Presently Bangladesh collects around 1.0% of GDP from personal income. This is a very weak performance by any reasonable standard and especially in the context of growing incomes in Bangladesh.  According to 2010 Household Income and Expenditure Survey (HIES) data, the top 10% of the population owns 35% of the national income,  So, even with a 10% flat tax rate, personal income tax yield should be  3.5% of GDP.  More reasonably, the effective tax rate after various exemptions and allowable deductions must not be lower than 15%.  If so, personal income tax collections should reach at least 5.2% of GDP, which is an increase of 4.2% of GDP.  This alone should more than compensate for the additional 2.5% of GDP spending advocated for raising the incomes of the poor and vulnerable by the 7th Plan.  

However, given the political economy dimensions and the influence of the rich in policy making, the 7th Plan suggests a more modest targeted increase in personal income tax revenues by about 2.5% of GDP by 2020.  The 7th Plan also advocates the need for broadening the tax effort to increase revenue collection from value-added taxes by 1.8% of GDP over the plan period and by strengthening the revenue base of the local governments through the introduction of a well-designed property taxation (yielding an additional 0.5% of GDP by the end of the 7th Plan).  Both are good tax instruments from the equity perspective and fully consistent with the objective of lowering income inequality.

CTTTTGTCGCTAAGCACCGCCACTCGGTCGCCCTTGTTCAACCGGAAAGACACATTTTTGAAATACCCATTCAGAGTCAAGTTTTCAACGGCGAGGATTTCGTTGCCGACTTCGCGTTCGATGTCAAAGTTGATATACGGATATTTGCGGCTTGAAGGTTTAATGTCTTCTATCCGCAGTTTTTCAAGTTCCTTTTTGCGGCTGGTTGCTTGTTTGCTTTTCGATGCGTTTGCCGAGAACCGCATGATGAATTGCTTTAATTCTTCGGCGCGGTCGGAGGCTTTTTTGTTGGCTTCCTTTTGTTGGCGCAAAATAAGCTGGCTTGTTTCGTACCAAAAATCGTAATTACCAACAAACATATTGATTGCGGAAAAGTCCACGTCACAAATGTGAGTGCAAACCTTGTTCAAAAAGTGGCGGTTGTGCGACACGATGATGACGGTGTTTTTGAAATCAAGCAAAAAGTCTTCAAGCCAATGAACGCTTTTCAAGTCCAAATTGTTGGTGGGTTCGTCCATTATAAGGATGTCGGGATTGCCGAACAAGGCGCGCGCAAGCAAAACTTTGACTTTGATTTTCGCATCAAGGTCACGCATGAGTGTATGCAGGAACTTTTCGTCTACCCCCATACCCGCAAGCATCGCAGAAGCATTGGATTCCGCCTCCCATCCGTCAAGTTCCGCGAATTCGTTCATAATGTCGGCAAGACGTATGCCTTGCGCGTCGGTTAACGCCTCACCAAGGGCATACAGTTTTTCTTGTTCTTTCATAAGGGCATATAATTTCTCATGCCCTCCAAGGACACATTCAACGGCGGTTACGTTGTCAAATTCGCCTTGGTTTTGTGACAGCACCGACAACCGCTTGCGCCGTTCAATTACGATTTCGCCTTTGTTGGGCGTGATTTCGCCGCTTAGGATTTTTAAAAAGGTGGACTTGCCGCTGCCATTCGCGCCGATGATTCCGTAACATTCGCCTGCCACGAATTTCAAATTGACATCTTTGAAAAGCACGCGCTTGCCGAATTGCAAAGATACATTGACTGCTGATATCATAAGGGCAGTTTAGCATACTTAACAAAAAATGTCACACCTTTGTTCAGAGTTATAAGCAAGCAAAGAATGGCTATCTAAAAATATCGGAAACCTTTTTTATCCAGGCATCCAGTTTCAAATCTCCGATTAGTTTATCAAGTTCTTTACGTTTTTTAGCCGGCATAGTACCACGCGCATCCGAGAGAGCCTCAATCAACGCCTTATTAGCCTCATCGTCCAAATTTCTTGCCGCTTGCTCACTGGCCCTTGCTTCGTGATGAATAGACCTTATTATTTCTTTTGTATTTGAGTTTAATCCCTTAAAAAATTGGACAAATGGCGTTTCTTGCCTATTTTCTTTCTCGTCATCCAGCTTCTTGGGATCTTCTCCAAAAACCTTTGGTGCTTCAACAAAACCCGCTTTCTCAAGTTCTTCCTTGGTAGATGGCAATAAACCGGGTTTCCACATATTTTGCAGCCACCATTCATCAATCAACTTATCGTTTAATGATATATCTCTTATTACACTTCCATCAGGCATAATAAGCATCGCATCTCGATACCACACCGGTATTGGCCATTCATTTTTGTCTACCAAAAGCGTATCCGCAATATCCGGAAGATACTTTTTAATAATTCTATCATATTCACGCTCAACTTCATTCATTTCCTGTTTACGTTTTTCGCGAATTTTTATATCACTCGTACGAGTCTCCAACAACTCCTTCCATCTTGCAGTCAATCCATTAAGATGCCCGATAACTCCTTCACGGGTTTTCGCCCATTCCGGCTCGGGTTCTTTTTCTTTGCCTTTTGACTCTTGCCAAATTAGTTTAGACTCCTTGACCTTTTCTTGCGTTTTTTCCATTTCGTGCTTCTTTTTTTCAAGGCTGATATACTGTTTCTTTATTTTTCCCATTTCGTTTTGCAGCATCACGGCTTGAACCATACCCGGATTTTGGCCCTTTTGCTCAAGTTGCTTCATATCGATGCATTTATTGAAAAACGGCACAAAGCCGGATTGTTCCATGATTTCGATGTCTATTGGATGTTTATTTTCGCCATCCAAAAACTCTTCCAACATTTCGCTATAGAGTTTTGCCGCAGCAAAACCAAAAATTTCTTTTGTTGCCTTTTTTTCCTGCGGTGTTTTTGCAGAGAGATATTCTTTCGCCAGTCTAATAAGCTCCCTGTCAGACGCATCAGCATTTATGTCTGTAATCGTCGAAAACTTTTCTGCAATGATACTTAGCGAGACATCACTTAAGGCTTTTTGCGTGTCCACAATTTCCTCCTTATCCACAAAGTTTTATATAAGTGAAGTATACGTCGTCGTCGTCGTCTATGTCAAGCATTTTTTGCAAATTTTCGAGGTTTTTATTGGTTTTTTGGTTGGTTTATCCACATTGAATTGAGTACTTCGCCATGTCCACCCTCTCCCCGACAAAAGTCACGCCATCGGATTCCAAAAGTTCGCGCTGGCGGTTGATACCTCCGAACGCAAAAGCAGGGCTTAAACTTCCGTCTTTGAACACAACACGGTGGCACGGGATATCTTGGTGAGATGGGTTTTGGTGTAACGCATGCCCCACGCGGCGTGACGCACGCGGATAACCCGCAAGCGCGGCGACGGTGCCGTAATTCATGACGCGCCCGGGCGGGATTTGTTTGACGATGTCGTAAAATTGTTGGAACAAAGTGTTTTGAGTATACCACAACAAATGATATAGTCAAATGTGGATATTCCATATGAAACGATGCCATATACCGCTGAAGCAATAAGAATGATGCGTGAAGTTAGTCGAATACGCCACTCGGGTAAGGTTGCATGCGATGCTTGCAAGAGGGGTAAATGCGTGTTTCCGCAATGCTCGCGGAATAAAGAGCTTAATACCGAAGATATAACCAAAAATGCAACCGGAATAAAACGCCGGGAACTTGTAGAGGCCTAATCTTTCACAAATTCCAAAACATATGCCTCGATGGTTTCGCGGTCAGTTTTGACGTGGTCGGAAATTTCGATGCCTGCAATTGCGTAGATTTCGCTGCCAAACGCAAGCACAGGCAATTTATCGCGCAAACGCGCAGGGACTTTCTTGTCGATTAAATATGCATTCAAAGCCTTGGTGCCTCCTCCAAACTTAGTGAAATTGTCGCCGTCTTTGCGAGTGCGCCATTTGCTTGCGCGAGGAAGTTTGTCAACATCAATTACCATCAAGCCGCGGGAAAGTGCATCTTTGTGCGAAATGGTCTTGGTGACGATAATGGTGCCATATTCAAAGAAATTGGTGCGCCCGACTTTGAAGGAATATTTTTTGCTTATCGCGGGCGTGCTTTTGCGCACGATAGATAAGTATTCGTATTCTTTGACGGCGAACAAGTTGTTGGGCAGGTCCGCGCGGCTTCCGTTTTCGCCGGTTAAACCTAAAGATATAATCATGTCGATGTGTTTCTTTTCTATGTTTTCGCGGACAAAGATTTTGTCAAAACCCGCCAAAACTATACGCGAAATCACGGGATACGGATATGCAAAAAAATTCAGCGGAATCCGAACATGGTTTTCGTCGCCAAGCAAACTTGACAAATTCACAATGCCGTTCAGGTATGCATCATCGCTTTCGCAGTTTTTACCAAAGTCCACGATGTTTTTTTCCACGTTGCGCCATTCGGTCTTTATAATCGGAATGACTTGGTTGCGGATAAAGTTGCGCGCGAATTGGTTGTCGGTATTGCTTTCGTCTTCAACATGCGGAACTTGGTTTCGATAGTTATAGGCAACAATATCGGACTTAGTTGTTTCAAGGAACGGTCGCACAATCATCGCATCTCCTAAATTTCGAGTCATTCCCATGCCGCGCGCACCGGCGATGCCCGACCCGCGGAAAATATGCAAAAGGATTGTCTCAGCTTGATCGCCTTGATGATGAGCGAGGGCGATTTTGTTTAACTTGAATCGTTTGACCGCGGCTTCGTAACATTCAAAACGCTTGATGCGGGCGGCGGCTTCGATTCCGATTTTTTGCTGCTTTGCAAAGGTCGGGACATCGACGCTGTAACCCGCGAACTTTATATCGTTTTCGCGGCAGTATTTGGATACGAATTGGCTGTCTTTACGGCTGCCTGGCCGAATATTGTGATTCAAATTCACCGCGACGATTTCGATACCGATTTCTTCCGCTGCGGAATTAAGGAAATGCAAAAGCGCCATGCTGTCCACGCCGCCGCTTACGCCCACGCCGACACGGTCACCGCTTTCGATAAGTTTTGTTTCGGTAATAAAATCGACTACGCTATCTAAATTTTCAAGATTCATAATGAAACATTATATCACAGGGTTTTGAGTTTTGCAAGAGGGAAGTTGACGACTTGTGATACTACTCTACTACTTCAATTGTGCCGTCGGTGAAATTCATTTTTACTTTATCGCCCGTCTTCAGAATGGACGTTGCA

IMPLICATIONS FOR FY2016/17 NATIONAL BUDGET:  The medium-term fiscal policy framework defined in the 7th Plan for lowering income inequality is a thoughtful programme and deserves utmost attention by the Finance Minister and the National Board of Revenue (NBR).  The medium-term fiscal targets for both expenditure increase and tax revenues are politically feasible and within the realm of fiscal prudence and realism.  This fiscal programme can be achieved through incremental reforms of taxation and expenditures starting in the forthcoming FY2016/17 budget.